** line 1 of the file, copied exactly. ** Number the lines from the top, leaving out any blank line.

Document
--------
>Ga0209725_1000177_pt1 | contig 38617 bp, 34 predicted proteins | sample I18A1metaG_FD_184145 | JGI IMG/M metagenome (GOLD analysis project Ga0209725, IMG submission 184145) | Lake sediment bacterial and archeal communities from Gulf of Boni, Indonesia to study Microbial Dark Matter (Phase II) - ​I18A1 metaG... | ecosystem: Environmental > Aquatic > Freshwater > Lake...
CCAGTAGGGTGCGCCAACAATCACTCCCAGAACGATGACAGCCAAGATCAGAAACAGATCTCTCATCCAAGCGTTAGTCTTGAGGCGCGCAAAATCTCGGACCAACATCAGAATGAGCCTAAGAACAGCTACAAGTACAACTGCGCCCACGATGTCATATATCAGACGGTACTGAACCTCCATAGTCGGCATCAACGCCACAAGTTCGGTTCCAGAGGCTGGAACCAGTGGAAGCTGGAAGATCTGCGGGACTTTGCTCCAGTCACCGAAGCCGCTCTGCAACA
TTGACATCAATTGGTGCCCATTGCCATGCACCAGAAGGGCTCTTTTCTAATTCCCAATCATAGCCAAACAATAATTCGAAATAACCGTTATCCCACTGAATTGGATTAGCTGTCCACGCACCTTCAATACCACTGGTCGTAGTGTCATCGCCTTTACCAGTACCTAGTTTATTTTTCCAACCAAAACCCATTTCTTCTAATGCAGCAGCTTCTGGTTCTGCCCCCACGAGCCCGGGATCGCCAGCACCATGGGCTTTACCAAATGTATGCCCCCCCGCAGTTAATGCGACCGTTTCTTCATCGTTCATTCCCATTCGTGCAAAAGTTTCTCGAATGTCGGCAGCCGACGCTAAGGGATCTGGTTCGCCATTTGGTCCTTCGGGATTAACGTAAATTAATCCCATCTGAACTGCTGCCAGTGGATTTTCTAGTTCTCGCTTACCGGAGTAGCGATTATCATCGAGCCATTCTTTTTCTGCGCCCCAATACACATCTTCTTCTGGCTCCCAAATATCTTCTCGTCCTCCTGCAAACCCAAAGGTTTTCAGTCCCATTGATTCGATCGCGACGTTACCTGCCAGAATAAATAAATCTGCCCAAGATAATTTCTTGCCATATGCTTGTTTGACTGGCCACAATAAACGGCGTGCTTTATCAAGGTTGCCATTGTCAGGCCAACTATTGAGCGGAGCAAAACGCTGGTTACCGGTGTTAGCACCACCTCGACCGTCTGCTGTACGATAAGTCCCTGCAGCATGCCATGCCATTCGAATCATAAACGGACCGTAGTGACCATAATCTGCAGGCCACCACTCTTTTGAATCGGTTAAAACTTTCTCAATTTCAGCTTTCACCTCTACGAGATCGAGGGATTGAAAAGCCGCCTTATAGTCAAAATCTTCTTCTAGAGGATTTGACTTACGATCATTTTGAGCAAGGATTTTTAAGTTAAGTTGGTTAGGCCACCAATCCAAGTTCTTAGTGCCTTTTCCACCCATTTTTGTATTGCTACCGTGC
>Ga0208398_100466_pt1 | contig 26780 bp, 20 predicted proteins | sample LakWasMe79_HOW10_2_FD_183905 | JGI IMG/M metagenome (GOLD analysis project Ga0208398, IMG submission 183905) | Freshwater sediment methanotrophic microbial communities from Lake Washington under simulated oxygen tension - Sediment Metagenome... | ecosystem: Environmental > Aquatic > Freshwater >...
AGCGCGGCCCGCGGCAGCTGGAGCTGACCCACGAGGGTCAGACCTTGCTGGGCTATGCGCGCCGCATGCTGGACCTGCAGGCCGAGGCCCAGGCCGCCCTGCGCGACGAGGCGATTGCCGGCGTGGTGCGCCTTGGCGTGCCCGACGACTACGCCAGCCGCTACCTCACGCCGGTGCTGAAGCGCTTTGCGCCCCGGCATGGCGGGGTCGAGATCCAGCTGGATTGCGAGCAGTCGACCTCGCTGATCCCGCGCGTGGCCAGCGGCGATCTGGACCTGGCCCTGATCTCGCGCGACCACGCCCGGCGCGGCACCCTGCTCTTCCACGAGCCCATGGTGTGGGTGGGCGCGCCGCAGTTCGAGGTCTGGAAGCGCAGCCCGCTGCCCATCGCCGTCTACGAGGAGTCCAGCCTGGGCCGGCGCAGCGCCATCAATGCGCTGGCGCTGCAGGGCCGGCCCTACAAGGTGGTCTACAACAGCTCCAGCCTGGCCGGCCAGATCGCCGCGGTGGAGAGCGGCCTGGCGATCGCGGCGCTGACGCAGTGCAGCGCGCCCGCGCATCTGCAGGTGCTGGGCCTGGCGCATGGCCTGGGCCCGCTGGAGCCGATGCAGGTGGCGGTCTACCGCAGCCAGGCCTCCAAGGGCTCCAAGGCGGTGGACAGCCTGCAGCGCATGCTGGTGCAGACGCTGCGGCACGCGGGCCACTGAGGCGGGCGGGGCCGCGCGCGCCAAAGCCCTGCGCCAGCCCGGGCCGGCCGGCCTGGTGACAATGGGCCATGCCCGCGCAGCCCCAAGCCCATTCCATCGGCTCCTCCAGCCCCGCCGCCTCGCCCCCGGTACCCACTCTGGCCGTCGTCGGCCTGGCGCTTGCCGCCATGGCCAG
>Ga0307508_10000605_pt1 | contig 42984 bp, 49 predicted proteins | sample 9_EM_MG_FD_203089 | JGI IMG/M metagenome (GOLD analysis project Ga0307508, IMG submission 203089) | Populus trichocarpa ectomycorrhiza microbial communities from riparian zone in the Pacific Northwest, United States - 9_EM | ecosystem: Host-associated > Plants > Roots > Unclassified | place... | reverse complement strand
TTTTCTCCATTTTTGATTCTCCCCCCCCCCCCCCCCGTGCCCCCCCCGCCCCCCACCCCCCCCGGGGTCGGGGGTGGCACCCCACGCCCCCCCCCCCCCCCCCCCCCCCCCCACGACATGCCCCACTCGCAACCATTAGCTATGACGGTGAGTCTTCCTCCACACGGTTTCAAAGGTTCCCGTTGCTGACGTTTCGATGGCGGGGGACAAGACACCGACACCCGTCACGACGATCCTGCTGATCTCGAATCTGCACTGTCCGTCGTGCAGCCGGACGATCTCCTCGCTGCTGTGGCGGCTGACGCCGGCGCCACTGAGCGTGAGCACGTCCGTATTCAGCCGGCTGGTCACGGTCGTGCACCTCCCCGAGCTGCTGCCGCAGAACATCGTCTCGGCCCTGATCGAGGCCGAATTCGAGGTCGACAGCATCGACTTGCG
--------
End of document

>Ga0209725_1000177_pt1 | contig 38617 bp, 34 predicted proteins | sample I18A1metaG_FD_184145 | JGI IMG/M metagenome (GOLD analysis project Ga0209725, IMG submission 184145) | Lake sediment bacterial and archeal communities from Gulf of Boni, Indonesia to study Microbial Dark Matter (Phase II) - ​I18A1 metaG... | ecosystem: Environmental > Aquatic > Freshwater > Lake...